Draft ‘hooved animal’ ordinance gets hearing Wednesday

Big animals like horses — or goats, cattle, mules, bison, camels — can be awkward neighbors in small-lot suburban neighborhoods. Another attempt at a “horse ordinance” to better regulate the problems of keeping “hooved animals” comes up for public comment next week.

The Board of Selectmen scheduled a public hearing next Wednesday, Nov. 8, at 7:30 in town hall on a redraft of a proposed “horse ordinance” that that was hooted down at public hearing last spring.

“We can continue to debate this, I’m not going to say ‘until the cows come home,’” First Selectman Rudy Marconi said, introducing the latest draft from a committee of both horse owners and neighbors of horses.

The ordinance to “regulate the keeping of livestock on small lots in high-density residential areas” governs many aspects of keeping horses and other livestock — fencing, manure storage, sanitation, run-in sheds — and is proposed to apply in areas with lots of 7,500 square feet, 10,000 square feet and 20,000 square feet.

It defines “livestock” to include “any hooved animal such as cattle, bison, swine, goats, sheep, llamas, camels, horses, ponies, donkeys, mules and other hooved animals.”

It specifies that “it shall be unlawful for any person to keep livestock on a residential lot which is less than half of an acre in size.”

An additional provision makes it illegal “to keep any additional hooved animal” unless “the lot consists of an additional half-acre in size over the first half-acre, for each additional hooved animal.”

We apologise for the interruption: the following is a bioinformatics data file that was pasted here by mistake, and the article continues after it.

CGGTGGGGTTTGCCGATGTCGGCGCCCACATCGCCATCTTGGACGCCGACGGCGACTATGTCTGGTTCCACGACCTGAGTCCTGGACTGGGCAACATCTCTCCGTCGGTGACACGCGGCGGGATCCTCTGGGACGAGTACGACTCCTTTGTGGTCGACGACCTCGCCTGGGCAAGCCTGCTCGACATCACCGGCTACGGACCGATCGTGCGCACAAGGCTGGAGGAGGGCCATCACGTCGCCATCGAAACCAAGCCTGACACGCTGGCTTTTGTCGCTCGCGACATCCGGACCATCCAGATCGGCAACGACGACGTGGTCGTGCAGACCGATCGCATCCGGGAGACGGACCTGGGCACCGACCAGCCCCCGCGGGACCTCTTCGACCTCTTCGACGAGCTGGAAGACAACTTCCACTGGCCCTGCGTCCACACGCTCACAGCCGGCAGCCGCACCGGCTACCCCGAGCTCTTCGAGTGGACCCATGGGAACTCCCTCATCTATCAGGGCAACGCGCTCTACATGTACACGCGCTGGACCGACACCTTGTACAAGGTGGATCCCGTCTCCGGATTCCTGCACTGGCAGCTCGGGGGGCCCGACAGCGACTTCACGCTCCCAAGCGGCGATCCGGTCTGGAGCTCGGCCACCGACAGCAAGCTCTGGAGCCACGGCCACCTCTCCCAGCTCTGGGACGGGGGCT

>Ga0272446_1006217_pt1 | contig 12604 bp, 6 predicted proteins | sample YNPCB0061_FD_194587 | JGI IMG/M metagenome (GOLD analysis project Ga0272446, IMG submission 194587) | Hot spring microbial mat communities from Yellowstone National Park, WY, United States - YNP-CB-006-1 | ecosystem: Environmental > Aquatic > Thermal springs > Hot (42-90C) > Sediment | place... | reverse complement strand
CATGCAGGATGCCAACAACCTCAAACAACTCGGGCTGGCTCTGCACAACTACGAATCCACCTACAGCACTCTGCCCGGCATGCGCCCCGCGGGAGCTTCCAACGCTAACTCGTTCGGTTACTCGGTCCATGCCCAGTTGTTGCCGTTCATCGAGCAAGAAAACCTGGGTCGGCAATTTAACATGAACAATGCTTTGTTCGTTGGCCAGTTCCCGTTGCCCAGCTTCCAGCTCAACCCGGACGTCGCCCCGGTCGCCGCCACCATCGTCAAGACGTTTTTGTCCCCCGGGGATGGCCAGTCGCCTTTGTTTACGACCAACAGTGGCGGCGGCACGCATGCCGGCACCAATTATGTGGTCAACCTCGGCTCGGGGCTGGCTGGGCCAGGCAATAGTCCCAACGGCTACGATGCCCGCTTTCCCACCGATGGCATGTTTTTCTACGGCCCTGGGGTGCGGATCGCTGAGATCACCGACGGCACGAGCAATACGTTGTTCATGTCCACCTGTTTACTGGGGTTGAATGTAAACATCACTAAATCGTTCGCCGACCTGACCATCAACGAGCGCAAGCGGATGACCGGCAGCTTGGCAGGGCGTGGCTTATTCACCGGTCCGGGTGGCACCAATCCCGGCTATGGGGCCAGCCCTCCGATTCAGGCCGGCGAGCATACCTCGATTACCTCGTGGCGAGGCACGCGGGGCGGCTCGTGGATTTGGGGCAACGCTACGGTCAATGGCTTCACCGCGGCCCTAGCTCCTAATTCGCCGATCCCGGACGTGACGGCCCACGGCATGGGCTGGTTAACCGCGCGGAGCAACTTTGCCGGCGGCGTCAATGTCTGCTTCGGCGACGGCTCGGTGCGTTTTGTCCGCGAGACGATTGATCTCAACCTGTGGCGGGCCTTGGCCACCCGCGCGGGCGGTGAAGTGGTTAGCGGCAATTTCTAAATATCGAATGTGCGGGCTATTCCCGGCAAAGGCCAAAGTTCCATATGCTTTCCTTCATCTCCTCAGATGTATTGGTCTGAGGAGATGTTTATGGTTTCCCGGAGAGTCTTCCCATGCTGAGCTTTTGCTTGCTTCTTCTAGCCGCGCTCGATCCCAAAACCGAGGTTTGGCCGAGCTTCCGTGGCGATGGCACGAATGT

Another restriction says “structures for manure storage” for animals “shall not be located any closer than 25 feet to any property line on the residential lot.”

The ordinance requires that “all stables, pens, yards, or other buildings or enclosures” for the livestock “shall be maintained in a sanitary condition and subject to inspection by the Director of Health,” who will have the power to order “closed or removed if not maintained in a sanitary condition.”

The director of health would issue violators a warning and then a written order to comply, under the ordinance. A landowner who didn’t comply within 30 days would face “a civil penalty of not less than $100 or more than $250 per day for each day the violation persists.”

Landowners “aggrieved” by an order from the town health director would have the right to appeal it to the state commissioner of public health.

The ordinance also contains an exemption for established horse owners from some — but not all — aspects of the regulation.

Property owners who have “successfully maintained hooved animals for five or more years” would be exempt from the lot size restrictions of “no more than one hooved animal per half-acre of usable land” and also from rules concerning run-in sheds and fencing.

The exemptions do not apply to the “sanitation of enclosures” aspect of the ordinance, which specifies “manure shall be collected frequently from all areas and regularly removed from the property to maintain a sanitary condition and minimize odor, dust-producing substances and waste so as to prevent any health hazard, pollutants, disturbance or nuisance.”


Olivia Goodnow, a horse owner from West Lane who’d attended previous meetings on the issue, was at the Oct. 25 selectmen’s meeting where the new ordinance was presented.

“I think this is a huge improvement,” she said.

But Jeffrey Hubsher, a veterinarian with a farm in town, questioned the attempt to regulate all “hooved animals” together.

“How can you compare a big bull that’s almost a ton with a little pot-bellied pig that’s almost like a dog?” he asked.

Marconi said criticism should be saved for the public hearing.

“We air this all out with the public,” he said. “If we’re OK, we establish a town meeting date.”

If not, the ordinance could be tweaked by the selectmen, or go back for more work by the committee.